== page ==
The selection of Caslen — via a deeply split 11-8 vote from the school’s board of trustees — came amidst protests from some students and faculty, many of whom were upset about Caslen’s lack of experience running a research university and the influence Republican Gov. Henry McMaster wielded in the selection process. The school is being monitored by the Southern Association of Colleges and Schools after accreditors found “evidence of undue influence” from the governor, who is an ex officio member of the board. 

But Stensland says Group Therapy’s status as a more than four-decade-old business and the fact that a former Gamecock quarterback owns it didn’t play into the school’s decision to try to get it shut down.

“Group Therapy’s long history and current ownership had no bearing on the decision to join the protest, which was solely based on concerns shared by partner law enforcement agencies,” he says. “Ideally, those safety issues wouldn’t exist in the first place, and it’s not the university’s desire to see establishments doing things the right way get shut down. 

“We do feel compelled to take a stand when we learn that student safety may be jeopardized.”

But the university’s take on the matter doesn’t sit well with Columbia attorney Joe McCulloch, a resident of the University Hill neighborhood perched just above Five Points. While McCulloch doesn’t represent Group Therapy, he has done legal work for a number of popular bars in Five Points, including Jake’s, The Bird Dog, The Cotton Gin and Pavlov’s.

McCulloch says USC bears some responsibility for the proliferation of students partying in Five Points. Enrollment on the Columbia campus has grown by 24 percent in the past decade — an additional 7,000 students — so it stands to reason, McCulloch offers, that there are more students heading to the iconic nightlife district.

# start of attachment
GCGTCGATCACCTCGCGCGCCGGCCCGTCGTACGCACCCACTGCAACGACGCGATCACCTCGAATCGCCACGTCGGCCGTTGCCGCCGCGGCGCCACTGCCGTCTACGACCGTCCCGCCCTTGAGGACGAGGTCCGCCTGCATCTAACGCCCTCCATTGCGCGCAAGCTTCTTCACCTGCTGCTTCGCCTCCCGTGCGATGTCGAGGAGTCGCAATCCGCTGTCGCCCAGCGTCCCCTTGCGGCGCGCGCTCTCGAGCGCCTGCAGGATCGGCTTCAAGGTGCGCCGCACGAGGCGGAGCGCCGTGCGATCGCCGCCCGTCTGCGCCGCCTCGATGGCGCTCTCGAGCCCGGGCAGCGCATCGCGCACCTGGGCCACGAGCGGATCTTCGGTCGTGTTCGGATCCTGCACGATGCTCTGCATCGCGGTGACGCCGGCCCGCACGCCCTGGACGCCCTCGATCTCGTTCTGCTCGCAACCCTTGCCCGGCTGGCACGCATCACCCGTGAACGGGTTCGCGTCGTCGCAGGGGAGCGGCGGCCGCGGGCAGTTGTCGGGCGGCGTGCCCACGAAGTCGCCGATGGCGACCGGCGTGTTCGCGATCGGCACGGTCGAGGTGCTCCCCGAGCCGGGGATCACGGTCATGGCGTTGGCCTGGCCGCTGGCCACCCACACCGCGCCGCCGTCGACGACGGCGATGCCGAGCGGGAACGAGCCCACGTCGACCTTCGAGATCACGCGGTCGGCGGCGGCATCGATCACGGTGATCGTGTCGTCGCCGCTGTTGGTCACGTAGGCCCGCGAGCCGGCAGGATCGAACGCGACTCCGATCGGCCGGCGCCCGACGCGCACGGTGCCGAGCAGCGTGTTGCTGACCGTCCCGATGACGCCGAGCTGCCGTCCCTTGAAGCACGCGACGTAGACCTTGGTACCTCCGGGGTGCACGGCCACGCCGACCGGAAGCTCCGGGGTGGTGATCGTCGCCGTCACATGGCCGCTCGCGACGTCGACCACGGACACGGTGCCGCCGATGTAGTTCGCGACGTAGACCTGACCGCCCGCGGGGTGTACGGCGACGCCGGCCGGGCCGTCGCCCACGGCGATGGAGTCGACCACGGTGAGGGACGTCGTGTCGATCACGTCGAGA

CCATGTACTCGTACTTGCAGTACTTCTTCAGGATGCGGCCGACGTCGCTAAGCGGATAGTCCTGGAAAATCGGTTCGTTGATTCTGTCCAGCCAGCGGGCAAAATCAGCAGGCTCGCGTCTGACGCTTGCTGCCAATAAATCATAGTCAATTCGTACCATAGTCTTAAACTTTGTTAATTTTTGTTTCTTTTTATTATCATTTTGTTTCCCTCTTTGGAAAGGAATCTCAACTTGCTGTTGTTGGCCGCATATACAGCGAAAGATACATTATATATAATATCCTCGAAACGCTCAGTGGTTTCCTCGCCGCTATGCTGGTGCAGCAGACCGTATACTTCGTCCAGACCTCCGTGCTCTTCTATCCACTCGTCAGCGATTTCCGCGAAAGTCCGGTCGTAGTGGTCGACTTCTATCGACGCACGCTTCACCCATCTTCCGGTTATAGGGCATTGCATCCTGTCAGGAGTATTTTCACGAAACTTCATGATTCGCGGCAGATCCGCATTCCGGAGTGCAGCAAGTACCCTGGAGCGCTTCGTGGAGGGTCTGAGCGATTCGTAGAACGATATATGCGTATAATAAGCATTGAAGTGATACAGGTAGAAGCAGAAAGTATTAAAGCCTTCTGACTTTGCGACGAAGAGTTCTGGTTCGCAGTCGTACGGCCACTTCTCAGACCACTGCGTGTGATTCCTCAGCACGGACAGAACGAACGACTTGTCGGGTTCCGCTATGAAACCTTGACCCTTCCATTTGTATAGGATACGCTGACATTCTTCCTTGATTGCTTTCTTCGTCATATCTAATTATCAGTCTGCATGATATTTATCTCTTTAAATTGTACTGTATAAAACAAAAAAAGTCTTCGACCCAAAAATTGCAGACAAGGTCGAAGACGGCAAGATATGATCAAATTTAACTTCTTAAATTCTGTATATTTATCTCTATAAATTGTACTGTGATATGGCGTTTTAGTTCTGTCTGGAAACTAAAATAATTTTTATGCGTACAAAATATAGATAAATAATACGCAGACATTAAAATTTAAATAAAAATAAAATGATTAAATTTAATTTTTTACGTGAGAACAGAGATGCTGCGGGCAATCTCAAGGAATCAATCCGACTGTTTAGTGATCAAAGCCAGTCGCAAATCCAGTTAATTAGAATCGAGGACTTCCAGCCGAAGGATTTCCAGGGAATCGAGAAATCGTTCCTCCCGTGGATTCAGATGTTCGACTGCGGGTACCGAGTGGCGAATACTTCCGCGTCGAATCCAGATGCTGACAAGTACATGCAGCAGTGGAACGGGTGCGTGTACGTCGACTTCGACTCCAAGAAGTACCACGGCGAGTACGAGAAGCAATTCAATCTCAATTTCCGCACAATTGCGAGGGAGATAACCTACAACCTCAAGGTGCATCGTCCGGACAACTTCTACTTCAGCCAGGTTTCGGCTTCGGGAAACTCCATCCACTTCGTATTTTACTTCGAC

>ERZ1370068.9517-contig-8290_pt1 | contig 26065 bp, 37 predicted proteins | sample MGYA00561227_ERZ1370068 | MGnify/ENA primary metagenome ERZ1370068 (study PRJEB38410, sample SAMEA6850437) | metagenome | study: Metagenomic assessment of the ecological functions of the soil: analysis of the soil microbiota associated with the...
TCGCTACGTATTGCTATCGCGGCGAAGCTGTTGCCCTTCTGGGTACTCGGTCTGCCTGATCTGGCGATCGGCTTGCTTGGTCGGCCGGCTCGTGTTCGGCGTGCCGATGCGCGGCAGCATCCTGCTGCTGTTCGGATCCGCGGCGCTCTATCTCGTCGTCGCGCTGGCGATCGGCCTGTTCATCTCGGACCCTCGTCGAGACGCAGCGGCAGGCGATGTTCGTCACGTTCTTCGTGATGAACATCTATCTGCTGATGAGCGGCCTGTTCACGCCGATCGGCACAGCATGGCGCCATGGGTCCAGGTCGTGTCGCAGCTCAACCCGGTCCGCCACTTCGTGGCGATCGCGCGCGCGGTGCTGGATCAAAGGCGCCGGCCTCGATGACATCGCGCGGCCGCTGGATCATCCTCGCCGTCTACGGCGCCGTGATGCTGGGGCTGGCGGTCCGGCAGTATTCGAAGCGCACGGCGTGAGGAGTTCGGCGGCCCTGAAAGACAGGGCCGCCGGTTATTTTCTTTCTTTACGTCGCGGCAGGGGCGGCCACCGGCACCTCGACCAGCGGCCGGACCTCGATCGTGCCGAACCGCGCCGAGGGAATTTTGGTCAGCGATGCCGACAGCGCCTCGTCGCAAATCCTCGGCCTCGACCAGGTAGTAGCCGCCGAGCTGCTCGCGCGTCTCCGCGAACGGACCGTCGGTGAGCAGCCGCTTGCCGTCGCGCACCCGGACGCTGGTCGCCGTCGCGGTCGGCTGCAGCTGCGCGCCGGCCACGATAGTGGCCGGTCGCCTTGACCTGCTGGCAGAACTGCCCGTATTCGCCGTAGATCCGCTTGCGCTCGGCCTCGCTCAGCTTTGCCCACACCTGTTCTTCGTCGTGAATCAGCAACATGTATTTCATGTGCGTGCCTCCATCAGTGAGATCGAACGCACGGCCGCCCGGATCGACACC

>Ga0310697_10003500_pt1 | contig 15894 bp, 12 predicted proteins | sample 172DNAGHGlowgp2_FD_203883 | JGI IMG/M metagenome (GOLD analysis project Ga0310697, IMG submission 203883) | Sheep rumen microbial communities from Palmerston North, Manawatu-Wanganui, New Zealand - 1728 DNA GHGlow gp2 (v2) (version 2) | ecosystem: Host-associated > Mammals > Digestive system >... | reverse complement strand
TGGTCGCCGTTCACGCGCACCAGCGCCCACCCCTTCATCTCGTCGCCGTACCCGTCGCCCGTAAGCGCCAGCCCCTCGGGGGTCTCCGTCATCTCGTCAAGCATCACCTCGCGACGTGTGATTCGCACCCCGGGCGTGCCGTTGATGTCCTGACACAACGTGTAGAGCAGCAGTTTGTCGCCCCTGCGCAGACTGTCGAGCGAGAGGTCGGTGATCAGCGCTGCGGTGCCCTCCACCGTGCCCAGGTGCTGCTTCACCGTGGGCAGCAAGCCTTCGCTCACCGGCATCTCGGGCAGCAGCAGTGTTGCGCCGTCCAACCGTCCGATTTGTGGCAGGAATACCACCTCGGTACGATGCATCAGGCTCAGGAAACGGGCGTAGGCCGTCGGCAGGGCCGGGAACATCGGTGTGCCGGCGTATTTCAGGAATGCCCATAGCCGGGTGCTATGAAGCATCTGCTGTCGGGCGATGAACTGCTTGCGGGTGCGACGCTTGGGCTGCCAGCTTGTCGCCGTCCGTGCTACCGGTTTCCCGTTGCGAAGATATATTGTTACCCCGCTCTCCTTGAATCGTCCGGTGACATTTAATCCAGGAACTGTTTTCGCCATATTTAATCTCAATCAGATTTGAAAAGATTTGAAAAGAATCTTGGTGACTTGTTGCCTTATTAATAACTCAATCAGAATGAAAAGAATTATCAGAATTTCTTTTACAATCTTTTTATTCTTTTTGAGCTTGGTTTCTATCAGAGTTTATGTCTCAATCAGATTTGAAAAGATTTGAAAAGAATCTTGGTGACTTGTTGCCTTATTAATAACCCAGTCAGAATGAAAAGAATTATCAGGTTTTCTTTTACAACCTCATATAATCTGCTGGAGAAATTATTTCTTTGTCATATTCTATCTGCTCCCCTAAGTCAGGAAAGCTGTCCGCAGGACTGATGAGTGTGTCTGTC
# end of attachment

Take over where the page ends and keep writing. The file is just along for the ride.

“Without any question, there is a problem of humanity, how many kids the university has,” McCulloch says. “It’s kind of like having a house with two bedrooms and you decide to have a lot of children. So, they end up playing in the neighbors’ yard. That’s not the neighbor’s fault. That’s the university’s fault, and that seems to be lost in this conversation.”

McCulloch also is quick to point out that, at exactly the same moment USC is working to shut down Group Therapy, it is, for the first time, allowing beer and wine sales at Gamecock football, basketball and baseball games. The alcohol sales at ballgames were authorized in a December vote from the school’s board of trustees.

“As they are talking out of one side of their mouth about the evils of alcohol, they are now renovating the football stadium and their other athletic facilities to make sure they get to sell as much beer and wine as they can,” McCulloch says. 

The fact that USC is among the entities coming after Group Therapy, while also now peddling alcohol at its athletic events, isn’t lost on Sellers, the attorney representing the bar in the upcoming hearing. And he also took a swipe at the school’s ham-handed process of hiring Caslen last year.

“It’s funny, Williams-Brice, in practicality, is the stadium that [Heisman Trophy winner] George Rogers and Steve Taneyhill built,” Sellers tells Free Times. “Now they are going to try to make an extra million dollars in sales [from beer at ballgames], but they don’t want Steve Taneyhill to make a living with his bar. It’s more than a conundrum. 

“It’s unfortunate, but that’s the way politics is. And the university has proven themselves to be pretty bad at politics recently.”

Group inside Cocky.jpg

Inside Group Therapy

Meanwhile, Department of Revenue is arguing that Group Therapy is not suitable for a liquor license or a beer and wine permit because, according to paperwork it has filed ahead of the February hearing, the bar was “in violation of permitting a criminal act on the premises.”